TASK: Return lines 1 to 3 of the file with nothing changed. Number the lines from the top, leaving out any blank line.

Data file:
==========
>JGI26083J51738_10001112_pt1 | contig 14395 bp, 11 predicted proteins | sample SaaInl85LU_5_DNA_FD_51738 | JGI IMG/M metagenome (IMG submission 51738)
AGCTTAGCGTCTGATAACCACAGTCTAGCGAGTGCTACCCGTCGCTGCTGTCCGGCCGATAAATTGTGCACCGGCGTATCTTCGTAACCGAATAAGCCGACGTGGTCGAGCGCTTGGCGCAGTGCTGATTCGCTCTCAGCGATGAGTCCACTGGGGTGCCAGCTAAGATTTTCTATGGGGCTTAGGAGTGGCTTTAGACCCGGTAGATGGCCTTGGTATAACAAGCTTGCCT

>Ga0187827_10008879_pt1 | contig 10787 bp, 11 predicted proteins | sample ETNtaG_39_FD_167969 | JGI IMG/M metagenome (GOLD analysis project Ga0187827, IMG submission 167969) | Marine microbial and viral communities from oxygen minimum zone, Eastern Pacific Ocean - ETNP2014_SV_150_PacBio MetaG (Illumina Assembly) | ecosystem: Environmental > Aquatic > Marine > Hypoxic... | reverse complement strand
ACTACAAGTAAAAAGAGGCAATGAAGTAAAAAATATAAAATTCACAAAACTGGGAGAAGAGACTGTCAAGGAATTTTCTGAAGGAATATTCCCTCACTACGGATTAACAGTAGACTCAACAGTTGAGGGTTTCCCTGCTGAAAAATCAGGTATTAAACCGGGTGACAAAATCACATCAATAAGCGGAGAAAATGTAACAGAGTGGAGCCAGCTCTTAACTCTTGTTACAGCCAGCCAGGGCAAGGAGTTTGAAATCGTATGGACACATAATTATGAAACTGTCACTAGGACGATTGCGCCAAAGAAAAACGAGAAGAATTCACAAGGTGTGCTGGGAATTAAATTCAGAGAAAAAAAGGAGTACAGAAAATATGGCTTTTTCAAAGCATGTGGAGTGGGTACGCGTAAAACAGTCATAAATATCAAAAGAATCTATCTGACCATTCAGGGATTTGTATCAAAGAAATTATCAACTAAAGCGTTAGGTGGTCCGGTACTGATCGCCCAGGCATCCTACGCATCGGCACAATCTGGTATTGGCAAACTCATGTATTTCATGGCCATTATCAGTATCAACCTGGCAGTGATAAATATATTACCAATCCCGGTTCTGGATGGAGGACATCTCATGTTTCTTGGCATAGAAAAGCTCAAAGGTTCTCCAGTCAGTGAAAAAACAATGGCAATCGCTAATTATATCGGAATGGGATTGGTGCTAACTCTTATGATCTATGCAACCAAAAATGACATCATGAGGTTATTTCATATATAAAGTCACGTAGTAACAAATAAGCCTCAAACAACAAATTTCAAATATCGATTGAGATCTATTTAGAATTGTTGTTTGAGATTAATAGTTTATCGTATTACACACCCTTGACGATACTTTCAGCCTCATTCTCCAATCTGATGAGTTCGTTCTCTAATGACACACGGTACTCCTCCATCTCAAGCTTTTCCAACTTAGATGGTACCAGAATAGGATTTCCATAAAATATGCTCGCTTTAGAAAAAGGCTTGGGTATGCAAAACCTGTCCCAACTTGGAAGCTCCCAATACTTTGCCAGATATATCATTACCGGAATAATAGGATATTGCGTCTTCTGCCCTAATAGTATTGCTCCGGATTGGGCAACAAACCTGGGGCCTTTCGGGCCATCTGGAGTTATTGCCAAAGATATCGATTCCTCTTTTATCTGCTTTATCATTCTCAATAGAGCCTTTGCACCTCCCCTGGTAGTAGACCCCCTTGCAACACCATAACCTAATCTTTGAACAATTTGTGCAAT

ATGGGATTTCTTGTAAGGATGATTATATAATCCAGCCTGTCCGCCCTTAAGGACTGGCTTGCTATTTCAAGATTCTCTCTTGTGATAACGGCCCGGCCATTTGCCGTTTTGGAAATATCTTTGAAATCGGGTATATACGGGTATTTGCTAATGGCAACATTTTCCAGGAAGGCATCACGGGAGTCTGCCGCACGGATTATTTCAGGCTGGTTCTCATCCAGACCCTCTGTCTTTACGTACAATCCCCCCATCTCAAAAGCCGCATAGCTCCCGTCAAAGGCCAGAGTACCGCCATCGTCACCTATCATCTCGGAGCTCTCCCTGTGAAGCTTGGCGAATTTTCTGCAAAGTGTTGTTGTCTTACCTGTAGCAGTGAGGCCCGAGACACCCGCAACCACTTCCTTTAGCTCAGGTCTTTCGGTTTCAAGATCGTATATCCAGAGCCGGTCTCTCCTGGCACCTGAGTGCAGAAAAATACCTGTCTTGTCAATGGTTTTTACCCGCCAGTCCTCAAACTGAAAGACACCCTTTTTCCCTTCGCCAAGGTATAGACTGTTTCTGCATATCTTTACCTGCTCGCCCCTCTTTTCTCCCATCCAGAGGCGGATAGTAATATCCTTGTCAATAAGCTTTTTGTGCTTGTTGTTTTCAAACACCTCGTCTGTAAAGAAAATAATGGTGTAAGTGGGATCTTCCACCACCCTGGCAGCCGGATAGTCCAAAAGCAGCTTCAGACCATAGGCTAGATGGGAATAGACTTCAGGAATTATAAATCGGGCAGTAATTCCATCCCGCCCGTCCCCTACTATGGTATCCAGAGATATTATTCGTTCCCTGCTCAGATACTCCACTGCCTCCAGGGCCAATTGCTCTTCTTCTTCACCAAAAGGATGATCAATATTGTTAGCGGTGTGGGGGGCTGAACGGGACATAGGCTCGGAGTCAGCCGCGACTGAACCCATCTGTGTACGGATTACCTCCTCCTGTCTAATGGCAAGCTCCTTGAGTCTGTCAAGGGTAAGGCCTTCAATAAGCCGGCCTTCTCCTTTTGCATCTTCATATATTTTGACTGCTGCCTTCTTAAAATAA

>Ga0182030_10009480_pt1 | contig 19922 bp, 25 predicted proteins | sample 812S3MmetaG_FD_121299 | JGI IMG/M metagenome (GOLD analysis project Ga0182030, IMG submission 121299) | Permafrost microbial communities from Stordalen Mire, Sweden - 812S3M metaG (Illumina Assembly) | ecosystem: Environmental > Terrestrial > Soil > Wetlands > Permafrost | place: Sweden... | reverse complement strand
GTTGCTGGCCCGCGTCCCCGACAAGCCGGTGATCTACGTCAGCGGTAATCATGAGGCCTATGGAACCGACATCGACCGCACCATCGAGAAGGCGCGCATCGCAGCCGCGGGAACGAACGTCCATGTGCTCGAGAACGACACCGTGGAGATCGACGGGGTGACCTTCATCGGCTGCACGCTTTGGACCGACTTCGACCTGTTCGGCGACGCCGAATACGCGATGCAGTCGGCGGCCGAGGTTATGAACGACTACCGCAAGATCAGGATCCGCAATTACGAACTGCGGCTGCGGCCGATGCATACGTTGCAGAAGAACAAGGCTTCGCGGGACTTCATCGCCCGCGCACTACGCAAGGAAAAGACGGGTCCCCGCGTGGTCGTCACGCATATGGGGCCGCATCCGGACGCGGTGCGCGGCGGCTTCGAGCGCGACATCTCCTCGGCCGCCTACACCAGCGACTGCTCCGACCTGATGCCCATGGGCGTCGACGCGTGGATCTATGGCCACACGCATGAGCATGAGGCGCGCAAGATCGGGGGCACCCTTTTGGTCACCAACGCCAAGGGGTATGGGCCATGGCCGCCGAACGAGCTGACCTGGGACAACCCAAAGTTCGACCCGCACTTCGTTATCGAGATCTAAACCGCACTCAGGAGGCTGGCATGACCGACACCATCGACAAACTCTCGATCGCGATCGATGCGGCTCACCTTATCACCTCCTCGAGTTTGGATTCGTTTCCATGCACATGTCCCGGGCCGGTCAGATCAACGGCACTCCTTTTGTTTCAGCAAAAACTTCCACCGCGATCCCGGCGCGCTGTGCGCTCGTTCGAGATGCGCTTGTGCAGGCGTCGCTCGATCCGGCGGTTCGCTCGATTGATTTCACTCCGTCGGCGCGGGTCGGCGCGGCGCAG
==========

>JGI26083J51738_10001112_pt1 | contig 14395 bp, 11 predicted proteins | sample SaaInl85LU_5_DNA_FD_51738 | JGI IMG/M metagenome (IMG submission 51738)
AGCTTAGCGTCTGATAACCACAGTCTAGCGAGTGCTACCCGTCGCTGCTGTCCGGCCGATAAATTGTGCACCGGCGTATCTTCGTAACCGAATAAGCCGACGTGGTCGAGCGCTTGGCGCAGTGCTGATTCGCTCTCAGCGATGAGTCCACTGGGGTGCCAGCTAAGATTTTCTATGGGGCTTAGGAGTGGCTTTAGACCCGGTAGATGGCCTTGGTATAACAAGCTTGCCT

>Ga0187827_10008879_pt1 | contig 10787 bp, 11 predicted proteins | sample ETNtaG_39_FD_167969 | JGI IMG/M metagenome (GOLD analysis project Ga0187827, IMG submission 167969) | Marine microbial and viral communities from oxygen minimum zone, Eastern Pacific Ocean - ETNP2014_SV_150_PacBio MetaG (Illumina Assembly) | ecosystem: Environmental > Aquatic > Marine > Hypoxic... | reverse complement strand